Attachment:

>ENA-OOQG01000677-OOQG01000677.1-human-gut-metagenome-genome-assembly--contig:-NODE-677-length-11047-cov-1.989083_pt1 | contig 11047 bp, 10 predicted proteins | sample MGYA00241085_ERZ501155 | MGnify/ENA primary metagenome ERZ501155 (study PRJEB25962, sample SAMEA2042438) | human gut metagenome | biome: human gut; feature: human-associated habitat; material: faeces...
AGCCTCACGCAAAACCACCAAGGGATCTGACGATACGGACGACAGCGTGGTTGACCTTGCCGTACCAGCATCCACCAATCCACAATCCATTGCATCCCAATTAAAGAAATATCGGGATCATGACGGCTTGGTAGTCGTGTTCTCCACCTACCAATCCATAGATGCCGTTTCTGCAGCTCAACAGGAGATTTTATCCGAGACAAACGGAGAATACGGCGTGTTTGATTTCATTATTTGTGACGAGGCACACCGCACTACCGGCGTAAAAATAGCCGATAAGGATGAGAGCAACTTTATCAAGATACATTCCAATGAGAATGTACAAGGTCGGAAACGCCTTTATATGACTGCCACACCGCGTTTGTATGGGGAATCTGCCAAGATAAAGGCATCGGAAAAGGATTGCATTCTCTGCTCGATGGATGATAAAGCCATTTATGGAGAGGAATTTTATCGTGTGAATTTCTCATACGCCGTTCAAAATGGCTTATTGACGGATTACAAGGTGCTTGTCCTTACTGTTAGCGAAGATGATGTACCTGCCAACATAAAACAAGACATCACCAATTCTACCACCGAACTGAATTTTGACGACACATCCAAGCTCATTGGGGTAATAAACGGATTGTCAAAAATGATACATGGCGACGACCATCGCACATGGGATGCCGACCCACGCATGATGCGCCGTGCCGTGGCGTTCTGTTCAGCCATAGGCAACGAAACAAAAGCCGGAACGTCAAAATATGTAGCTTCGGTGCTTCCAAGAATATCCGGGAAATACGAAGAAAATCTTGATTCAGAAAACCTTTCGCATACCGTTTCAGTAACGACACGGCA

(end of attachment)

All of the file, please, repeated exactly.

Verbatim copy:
>ENA-OOQG01000677-OOQG01000677.1-human-gut-metagenome-genome-assembly--contig:-NODE-677-length-11047-cov-1.989083_pt1 | contig 11047 bp, 10 predicted proteins | sample MGYA00241085_ERZ501155 | MGnify/ENA primary metagenome ERZ501155 (study PRJEB25962, sample SAMEA2042438) | human gut metagenome | biome: human gut; feature: human-associated habitat; material: faeces...
AGCCTCACGCAAAACCACCAAGGGATCTGACGATACGGACGACAGCGTGGTTGACCTTGCCGTACCAGCATCCACCAATCCACAATCCATTGCATCCCAATTAAAGAAATATCGGGATCATGACGGCTTGGTAGTCGTGTTCTCCACCTACCAATCCATAGATGCCGTTTCTGCAGCTCAACAGGAGATTTTATCCGAGACAAACGGAGAATACGGCGTGTTTGATTTCATTATTTGTGACGAGGCACACCGCACTACCGGCGTAAAAATAGCCGATAAGGATGAGAGCAACTTTATCAAGATACATTCCAATGAGAATGTACAAGGTCGGAAACGCCTTTATATGACTGCCACACCGCGTTTGTATGGGGAATCTGCCAAGATAAAGGCATCGGAAAAGGATTGCATTCTCTGCTCGATGGATGATAAAGCCATTTATGGAGAGGAATTTTATCGTGTGAATTTCTCATACGCCGTTCAAAATGGCTTATTGACGGATTACAAGGTGCTTGTCCTTACTGTTAGCGAAGATGATGTACCTGCCAACATAAAACAAGACATCACCAATTCTACCACCGAACTGAATTTTGACGACACATCCAAGCTCATTGGGGTAATAAACGGATTGTCAAAAATGATACATGGCGACGACCATCGCACATGGGATGCCGACCCACGCATGATGCGCCGTGCCGTGGCGTTCTGTTCAGCCATAGGCAACGAAACAAAAGCCGGAACGTCAAAATATGTAGCTTCGGTGCTTCCAAGAATATCCGGGAAATACGAAGAAAATCTTGATTCAGAAAACCTTTCGCATACCGTTTCAGTAACGACACGGCA